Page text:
GLOBE and Eco-Schools: Intersections in Science and Sustainability

GLOBE Partner Jennifer Hammonds
Jennifer Hammonds, Senior
Manager of NWF Eco-Schools
USA program

Q & A with GLOBE Partner Jennifer Hammonds, M.Ed. and Senior Manager of K-16 Curriculum and Instruction with National Wildlife Federation (NWF) Eco-Schools USA Program.


What is Eco-Schools and what is its connection to GLOBE?

Eco-Schools is an international program of the Foundation for Environmental Education (FEE) and is run in 67 countries around the world. In the United States, the National Wildlife Federation is the sole host of the Eco-Schools program, taking on the role in 2008. Eco-Schools USA is student-driven and is a national program for grades PK-12 combining the effective green management of school grounds, facilities and curriculum to empower today’s students for a sustainable tomorrow. Our program is made up of three main components, the Seven Step Framework, the Pathways to Sustainability and our 3-Tiered Awards Process. The Framework is carried out by every school in every country and is the basis from which school teams or classes address sustainability.

Eco Schools LogoEco-Schools USA, under FEE’s leadership, is also a member of UNESCO Global Action Program (GAP) on Education for Sustainable Development and the UN’s Educational, Scientific and Cultural Organization. We are committed to and support the Sustainable Development Goals.

The National Wildlife Federation’s Eco-Schools USA has partnered with GLOBE to integrate school sustainability and Earth systems observations, data collection and action in an effort to protect and conserve wildlife and wild place. Through our Green STEM work, The GLOBE Program provides students opportunities to engage in citizen science, practice using tools of science and hone their science skills. Student-driven teams conduct environmental audits integrating GLOBE protocols to develop action plans and work with the community to solve local, real-world environmental issues.


What is your favorite part about the Eco-Schools-GLOBE partnership and their communities?

I have two favorites. One, is the excitement from teachers when they realize how students can use hard science to connect to the natural world and allow students to be a part of the local and scientific community. Knowing they have been provided tools to empower their students and create a space for their students' voices to be heard. Second, professionally, I have found new friends, new partnerships, and new ways to support educators. It’s been a win-win on both sides of the table.


What is a highlight or project example that illustrates the benefit of doing GLOBE protocols as part of Eco-Schools?

Jennifer Hammonds demonstrates the surface temperature protocol at the GLOBE-Eco-Schools USA workshop during the 2018 NAAEE conference.

The highlight has been in the integration of GLOBE protocols into our Eco-Schools audits. As Eco-Schools USA is coming into its tenth year, we are starting to update our environmental audits associated with each of our twelve pathways to sustainability. As each is being updated, I’m integrating direct connections between the Eco-Schools pathway and the GLOBE protocol. For example, in our Watersheds Audit, students investigate attributes of weather, water and soil and students use GLOBE protocols to address these sections of the audit. In doing so, my goal is to make it easier for our Eco-Schools. (Above image: Jennifer Hammonds demonstrates the surface temperature protocol at the GLOBE-Eco-Schools USA workshop during the 2018 NAAEE conference.)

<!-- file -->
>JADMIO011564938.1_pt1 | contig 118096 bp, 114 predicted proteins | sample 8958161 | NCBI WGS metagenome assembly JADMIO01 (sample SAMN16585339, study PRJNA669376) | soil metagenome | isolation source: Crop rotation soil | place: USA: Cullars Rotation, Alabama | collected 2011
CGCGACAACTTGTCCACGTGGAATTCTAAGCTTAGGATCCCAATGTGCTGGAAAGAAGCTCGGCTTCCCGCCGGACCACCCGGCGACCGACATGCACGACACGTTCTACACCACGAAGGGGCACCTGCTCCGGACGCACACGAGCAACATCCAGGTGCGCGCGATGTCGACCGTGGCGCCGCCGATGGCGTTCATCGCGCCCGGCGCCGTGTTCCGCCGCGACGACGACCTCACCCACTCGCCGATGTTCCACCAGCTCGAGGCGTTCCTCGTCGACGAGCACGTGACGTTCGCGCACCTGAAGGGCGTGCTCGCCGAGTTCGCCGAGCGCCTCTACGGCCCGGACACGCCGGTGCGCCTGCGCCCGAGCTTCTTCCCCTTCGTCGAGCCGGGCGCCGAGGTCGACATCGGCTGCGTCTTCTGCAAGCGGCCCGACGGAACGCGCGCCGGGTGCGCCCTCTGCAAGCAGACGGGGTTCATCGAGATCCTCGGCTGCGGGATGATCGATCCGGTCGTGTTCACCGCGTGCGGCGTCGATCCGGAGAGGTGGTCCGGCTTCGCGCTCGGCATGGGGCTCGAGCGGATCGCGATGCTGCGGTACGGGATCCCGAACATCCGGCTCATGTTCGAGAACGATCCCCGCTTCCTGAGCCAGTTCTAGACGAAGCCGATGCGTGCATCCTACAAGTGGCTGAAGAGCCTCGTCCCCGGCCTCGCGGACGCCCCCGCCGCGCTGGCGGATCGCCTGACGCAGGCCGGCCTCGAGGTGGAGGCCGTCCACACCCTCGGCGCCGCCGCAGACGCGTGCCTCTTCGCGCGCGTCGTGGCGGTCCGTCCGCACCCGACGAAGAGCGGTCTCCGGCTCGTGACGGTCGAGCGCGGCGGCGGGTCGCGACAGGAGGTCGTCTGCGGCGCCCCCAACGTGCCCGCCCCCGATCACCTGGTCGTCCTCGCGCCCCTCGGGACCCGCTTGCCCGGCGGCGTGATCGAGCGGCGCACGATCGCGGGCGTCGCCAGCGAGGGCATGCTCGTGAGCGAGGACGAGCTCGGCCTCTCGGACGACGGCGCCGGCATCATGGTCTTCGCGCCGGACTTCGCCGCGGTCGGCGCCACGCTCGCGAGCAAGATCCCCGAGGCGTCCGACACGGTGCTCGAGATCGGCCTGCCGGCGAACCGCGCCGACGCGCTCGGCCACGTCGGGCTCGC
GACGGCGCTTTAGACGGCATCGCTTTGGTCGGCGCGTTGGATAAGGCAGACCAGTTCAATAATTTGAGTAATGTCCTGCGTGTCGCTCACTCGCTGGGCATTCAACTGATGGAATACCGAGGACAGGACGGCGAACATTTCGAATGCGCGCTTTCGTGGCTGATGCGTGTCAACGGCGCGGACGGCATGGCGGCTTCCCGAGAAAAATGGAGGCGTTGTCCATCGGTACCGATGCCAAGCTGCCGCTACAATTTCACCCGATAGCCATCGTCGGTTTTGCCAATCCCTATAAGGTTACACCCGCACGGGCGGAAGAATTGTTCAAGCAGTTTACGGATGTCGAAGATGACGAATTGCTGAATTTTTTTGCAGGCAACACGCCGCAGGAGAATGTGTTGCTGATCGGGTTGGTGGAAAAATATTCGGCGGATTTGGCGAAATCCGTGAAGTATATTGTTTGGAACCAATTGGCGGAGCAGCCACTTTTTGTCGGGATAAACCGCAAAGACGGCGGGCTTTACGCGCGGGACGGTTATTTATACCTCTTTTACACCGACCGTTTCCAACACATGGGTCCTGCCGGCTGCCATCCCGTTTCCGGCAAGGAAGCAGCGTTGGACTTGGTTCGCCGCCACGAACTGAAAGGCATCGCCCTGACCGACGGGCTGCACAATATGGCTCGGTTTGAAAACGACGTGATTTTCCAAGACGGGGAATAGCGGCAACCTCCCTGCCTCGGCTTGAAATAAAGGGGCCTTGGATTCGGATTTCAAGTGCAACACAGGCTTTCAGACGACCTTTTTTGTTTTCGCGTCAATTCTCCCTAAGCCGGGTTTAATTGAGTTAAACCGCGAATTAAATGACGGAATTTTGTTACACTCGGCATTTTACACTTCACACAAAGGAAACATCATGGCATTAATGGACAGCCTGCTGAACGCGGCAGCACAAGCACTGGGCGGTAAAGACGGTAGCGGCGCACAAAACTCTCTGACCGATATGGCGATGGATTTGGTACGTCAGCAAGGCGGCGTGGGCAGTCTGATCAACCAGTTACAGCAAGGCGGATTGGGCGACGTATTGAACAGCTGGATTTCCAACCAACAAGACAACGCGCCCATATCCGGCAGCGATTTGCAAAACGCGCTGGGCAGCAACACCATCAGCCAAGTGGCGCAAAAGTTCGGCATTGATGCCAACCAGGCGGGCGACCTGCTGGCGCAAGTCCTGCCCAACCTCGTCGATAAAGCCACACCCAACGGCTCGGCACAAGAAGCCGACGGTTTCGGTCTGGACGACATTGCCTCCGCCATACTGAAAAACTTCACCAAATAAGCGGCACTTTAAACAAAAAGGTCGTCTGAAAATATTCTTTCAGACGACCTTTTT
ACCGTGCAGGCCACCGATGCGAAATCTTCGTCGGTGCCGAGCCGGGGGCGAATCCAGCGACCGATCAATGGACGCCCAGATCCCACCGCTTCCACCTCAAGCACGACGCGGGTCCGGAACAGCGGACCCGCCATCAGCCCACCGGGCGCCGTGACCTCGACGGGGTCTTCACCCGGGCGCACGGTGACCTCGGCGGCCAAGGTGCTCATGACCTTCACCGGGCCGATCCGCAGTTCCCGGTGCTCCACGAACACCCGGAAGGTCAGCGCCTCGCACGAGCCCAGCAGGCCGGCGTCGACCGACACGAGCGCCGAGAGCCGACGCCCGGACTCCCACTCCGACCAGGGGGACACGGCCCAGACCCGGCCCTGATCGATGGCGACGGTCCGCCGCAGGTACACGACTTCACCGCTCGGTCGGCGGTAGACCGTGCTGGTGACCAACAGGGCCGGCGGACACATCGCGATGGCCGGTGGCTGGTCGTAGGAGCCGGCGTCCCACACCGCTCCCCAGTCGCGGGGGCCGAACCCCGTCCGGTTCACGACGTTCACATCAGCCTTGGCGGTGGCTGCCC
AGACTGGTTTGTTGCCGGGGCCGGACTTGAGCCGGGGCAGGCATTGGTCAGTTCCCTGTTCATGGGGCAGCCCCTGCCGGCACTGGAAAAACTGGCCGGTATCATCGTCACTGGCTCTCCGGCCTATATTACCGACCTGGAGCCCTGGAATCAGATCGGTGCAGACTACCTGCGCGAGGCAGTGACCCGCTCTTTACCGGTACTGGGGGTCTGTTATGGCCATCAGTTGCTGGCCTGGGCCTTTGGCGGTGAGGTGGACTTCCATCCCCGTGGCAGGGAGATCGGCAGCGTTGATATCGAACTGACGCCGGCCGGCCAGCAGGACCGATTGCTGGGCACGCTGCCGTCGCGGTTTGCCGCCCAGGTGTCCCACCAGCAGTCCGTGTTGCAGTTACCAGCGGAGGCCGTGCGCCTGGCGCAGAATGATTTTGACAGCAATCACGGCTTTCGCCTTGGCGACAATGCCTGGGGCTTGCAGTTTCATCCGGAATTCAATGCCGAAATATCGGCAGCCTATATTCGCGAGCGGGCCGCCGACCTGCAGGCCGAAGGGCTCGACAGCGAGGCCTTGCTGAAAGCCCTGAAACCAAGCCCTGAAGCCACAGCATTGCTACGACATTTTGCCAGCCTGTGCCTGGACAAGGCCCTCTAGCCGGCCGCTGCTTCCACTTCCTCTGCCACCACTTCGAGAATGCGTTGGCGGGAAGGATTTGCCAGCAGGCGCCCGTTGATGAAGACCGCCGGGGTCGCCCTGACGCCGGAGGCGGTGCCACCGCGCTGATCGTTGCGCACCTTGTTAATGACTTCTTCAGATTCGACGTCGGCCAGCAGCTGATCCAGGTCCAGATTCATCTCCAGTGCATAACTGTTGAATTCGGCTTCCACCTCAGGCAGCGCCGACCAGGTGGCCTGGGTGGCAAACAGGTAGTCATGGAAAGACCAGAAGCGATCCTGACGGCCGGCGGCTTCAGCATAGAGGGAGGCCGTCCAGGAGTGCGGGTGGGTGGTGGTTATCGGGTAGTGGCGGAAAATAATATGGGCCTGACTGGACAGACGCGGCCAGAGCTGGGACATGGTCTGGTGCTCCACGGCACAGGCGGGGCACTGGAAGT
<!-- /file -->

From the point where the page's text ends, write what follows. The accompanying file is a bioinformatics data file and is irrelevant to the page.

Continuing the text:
What are current and upcoming Eco-Schools and GLOBE initiatives?

Educators learning to measure water transparency at the GLOBE-Eco-Schools USA workshop during the 2018 NAAEE conference.Right now, we are working hard to get the messages out about the Student Research Symposium and the Trees Around the World campaign (this campaign directly ties to our Learning About Forests pathway). Eco-Schools also has an online, self-paced course using GLOBE protocols starting on November 14 and running through January 9. The focus is on GLOBE Training for Eco-Schools: Using Earth Systems Science in your Schoolyard Habitat, which as the name implies, is getting our schools or any school who has a National Wildlife Federation Certified Schoolyard Habitat or a garden on site to use GLOBE protocols as a way to use the garden space not only as habitat for wildlife, but also as a learning laboratory for life and Earth science. (Above Image: Educators learning to measure water transparency at the GLOBE-Eco-Schools USA workshop during the 2018 NAAEE conference.)


How does Eco-Schools-GLOBE support teacher instruction and student learning?

As a national program, it is difficult to provide on the ground support to our over 5,000 Eco-Schools and growing. Luckily, we have regional offices throughout the country, such as Texas, Maryland, New York and Washington. In addition, our website was designed to be self-guided and to provide teachers with all the tools and content they need to help their students connect to nature, connect to learning standards, address sustainability and drive environmental change.


How can GLOBE teachers, students, and partners connect with Eco-Schools?

The best way to get started is by reading, Become an Eco-School, and registering as an Eco-School, and check out the GLOBE Program Eco-Schools USA webpage.

Also, there is an Eco-Schools Email sign-up and NWF Newsletter.

Connect with Eco-Schools on social media: @EcoSchools USA on Facebook and Twitter and on Pinterest.


In the News: The GLOBE and Eco-Schools USA partnership:

News origin: United States of America


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